Aero testing....confused by result

Hi all,

After some recent position changes (see video below for new position) I wanted to do some aero testing.
I got in touch with a guy in UK who is a bit of an expert in aero testing using the Chung Method and aerolab on Golden Cheetah.

Basically ride several times around a loop without changing position or touching brakes, ideally with V low wind and no cars.

I did this tonight, analysed the data (99% sure accurately) and got a CdA of around 0.31…which doesn’t sound right for a TT position so anyone have any ideas?

I’ve checked bike and no issues with brakes rubbing etc.

All I can think of is my power meter is over reading- it’s a 4iiii single sided, so maybe I don’t pedal evenly or inconsistently…or I’m as aero as a brick wall!

Any ideas appreciated!

A bit like virtual power, I’d largely ignore the “actual CdA number”, and focus on changes. Knowing a single number is relatively worthless. What may be useful, are the deltas between any potential changes in setup that result in different CdA.

Maybe the odd value is a sign of an issue in your method or analysis, but if it is “correct” and repeatable (probably the most important consideration), you may be able to leverage it for analysis of different setups.


I know what you mean and yes consistancy to compare setup A vs B is more important…but that CdA is so far off then must be issue somewhere surely. Few v serious TT racers I know who have done a lot of aero testing all looked at videos and estimated in region of 0.23-0.25. I reckoned nearer 0.27…but over 0.3 is crazy!

I must be missing something here, but how often do we have the wind blowing head-on, as opposed to every other possible angle ?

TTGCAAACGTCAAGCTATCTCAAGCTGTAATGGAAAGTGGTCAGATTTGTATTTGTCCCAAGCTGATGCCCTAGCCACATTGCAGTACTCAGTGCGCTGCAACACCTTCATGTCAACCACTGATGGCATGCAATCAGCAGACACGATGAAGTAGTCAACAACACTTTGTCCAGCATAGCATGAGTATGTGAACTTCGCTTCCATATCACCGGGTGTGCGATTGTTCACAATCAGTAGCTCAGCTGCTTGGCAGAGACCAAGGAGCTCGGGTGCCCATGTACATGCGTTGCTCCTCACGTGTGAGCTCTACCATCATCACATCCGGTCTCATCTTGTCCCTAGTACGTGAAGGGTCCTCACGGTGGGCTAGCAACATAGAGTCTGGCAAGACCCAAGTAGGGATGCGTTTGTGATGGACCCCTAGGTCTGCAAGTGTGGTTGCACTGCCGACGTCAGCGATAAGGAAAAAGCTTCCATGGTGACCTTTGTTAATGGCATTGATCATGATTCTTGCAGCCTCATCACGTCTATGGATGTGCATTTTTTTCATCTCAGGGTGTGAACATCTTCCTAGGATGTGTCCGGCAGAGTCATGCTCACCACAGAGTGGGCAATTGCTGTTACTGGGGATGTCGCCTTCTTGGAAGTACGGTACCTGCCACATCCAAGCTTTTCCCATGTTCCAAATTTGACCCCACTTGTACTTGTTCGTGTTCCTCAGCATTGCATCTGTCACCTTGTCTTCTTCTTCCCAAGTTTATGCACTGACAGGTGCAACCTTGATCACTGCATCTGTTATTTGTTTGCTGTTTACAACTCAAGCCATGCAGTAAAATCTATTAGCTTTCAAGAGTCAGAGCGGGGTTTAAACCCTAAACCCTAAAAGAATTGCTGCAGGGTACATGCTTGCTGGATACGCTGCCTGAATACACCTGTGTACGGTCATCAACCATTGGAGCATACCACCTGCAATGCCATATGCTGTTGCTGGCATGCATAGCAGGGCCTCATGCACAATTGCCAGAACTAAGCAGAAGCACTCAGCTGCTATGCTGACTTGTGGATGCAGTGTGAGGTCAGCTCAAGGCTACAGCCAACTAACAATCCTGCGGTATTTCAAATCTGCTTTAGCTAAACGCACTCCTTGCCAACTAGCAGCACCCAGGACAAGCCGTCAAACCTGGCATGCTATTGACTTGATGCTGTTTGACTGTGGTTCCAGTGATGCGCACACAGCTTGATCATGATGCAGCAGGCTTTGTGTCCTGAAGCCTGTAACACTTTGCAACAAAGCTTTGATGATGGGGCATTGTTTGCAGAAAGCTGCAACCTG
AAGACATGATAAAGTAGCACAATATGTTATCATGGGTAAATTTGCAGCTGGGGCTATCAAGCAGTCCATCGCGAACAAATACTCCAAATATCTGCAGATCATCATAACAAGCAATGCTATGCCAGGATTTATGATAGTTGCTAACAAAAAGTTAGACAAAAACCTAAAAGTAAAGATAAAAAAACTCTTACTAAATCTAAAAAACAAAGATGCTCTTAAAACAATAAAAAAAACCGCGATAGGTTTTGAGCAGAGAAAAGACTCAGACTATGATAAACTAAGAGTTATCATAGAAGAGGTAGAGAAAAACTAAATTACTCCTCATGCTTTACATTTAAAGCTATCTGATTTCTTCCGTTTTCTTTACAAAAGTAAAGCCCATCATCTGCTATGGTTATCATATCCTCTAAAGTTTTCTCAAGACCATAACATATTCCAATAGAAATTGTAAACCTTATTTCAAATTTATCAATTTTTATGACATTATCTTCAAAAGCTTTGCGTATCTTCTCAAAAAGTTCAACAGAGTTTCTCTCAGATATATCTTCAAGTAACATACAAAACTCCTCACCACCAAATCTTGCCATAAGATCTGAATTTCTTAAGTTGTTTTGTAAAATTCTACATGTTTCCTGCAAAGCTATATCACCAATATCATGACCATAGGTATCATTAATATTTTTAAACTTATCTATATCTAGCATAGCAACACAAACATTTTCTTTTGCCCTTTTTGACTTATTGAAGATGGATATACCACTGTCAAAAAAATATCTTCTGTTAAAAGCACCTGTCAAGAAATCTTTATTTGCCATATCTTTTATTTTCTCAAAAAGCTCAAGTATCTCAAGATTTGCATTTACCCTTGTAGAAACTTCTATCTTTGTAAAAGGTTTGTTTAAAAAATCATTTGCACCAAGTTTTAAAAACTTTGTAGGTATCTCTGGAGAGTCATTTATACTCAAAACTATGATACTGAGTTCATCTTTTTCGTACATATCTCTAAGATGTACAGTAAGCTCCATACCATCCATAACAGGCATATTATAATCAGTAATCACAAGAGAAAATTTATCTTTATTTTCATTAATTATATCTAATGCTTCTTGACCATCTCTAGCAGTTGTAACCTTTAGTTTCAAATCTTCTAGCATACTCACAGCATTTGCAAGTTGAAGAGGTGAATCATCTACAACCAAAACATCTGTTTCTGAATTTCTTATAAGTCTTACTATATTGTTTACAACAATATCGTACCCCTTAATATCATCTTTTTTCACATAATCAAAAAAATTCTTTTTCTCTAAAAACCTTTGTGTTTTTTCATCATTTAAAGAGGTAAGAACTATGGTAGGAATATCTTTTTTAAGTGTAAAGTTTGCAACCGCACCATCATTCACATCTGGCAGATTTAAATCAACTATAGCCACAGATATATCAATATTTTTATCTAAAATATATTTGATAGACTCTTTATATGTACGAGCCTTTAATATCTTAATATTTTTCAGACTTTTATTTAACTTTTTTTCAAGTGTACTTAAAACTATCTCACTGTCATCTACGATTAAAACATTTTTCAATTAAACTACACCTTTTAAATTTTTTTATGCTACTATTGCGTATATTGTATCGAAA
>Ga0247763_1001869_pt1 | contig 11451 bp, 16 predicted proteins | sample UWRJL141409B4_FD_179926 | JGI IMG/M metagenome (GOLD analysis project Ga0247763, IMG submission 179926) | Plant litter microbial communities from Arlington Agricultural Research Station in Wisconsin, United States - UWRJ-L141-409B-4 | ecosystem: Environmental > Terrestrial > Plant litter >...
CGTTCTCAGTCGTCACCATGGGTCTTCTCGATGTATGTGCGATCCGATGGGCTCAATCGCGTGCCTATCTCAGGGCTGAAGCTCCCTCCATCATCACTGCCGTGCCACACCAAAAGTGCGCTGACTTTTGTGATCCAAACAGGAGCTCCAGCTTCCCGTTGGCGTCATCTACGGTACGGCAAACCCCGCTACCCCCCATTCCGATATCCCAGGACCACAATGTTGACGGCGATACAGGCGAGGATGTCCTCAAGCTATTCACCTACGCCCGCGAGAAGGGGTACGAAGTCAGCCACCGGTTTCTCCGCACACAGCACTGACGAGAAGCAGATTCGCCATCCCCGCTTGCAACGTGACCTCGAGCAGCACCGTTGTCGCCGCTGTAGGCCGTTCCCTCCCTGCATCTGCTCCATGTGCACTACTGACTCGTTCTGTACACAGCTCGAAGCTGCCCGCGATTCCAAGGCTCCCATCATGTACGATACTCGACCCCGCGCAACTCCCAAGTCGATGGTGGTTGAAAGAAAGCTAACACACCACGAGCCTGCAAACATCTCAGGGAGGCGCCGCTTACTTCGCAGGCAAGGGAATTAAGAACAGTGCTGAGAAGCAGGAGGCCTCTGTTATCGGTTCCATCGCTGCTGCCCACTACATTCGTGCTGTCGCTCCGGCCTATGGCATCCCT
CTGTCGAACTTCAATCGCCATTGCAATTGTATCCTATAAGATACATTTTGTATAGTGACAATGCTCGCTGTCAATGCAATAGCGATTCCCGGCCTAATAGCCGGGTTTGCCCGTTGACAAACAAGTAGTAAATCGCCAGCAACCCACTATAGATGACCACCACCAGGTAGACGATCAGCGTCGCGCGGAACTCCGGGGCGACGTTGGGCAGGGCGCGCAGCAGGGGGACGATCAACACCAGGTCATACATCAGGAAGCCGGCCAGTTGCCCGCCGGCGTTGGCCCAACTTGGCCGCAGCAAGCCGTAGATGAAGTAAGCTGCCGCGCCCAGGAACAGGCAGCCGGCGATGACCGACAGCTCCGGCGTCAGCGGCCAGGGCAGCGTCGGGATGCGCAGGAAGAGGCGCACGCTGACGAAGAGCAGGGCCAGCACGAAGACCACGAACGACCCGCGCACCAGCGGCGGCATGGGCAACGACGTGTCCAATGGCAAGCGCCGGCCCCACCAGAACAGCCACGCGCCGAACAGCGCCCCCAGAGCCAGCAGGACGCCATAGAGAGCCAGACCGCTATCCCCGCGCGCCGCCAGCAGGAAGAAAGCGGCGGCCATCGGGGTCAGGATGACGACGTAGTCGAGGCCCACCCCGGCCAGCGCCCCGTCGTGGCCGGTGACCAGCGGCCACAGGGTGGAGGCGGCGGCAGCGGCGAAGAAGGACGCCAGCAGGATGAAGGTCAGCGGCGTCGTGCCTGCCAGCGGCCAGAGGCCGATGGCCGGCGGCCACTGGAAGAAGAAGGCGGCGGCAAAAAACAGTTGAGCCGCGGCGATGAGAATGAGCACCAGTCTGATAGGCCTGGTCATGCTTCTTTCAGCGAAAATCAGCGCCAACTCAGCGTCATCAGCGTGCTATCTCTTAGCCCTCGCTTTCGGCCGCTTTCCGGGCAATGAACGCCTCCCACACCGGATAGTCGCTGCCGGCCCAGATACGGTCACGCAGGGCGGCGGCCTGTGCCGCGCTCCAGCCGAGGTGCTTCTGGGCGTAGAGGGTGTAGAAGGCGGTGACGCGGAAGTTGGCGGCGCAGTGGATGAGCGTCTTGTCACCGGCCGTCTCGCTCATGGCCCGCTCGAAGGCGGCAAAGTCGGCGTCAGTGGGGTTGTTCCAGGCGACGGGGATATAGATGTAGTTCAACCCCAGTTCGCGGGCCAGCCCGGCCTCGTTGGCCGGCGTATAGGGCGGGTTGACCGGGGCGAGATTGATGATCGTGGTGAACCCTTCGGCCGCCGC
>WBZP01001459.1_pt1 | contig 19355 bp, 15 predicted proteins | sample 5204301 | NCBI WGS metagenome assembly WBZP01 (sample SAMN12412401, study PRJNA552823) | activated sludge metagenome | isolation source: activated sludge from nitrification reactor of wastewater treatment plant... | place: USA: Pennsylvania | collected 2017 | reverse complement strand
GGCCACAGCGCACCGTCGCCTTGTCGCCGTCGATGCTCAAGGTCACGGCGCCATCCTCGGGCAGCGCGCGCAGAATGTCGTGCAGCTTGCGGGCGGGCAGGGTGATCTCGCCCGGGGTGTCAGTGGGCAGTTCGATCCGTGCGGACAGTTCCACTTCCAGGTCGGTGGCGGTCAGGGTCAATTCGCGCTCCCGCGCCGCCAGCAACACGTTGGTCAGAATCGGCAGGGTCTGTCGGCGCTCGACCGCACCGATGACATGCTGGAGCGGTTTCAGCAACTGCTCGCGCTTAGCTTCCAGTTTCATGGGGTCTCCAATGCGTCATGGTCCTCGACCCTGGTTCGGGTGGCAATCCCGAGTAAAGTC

What I am getting at is unless one is planning on racing inside a covered velodrome, the figures, produced by “aero tests” don’t need to be all that precise.

Yeah, that CdA seems very high…your position is very good, especially when you turtle your head. There is definitely some low hanging fruit in your kit / equipment (sleeved suit, etc) but those changes wouldn’t account for the .3+ number (I don’t think).

I’d run the test a few more times and compare the data…I have never done a Chung Method test, but from what I have read, it can be challenging to get right the first few times.

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The effective angle of the wind is the sum of two vectors: how the wind is actually moving and how you approach / move through it. If you’re moving at 30+km/h, then the biggest component is that self-made headwind.


Do you have any power data and speed from a race? You could use Best Bike Split as a sanity check or people on this forum could probably tell you if you are in the ballpark.

Maybe that loop you used is just pretty slow, bad road surface, hilly, etc? Have you tried it on a road bike (or sitting up on th TT bike) to see if that also gives a high cdA?

Hi Robert, if you have the *.fit file from your loop, we can double check that CDA figure using a dynamic power calculation incorporating DarkSky weather data (no charge). Just email

Hi @Alex_Fastfitnesstips, that would be great, thank you. I will send it over later today.

I did 3 laps in a sat up position on base bar of TT bike and CdA was clearly higher- about 0.37 if I remember correctly.

Makes me think method etc is right and I know aero testing takes some practice…but would expect to at least get ball.park accuracy.

Can only think my PM is over reading (due to fault or strong left leg as single sided).


For context - I have a dual-sided pedal PM and my L:R ratio is consistently 46:54. So in my case, a single-sided PM would underestimate my power by 8%. That doesn’t matter in the slightest if you’re using that power to set training intensity and measure improvement (as long as the 46:54 stays fairly constant). It would of course completely screw up an attempt to get a realistic CdA estimate. Not great for Zwift racing either…

And yes, as said above, your position looks pretty decent, especially when you’re turtling from 24 seconds onwards, so you’re almost certainly not an aero brick. Both road surface and climate conditions (not just wind but also temperature, pressure, humidity) can have a pretty big factor on speed. So likelihood is that some combo of those factors and PM accuracy is throwing off the estimate. But it doesn’t mean it’s not still useful for testing out whether position and equipment changes improve or worsen that number.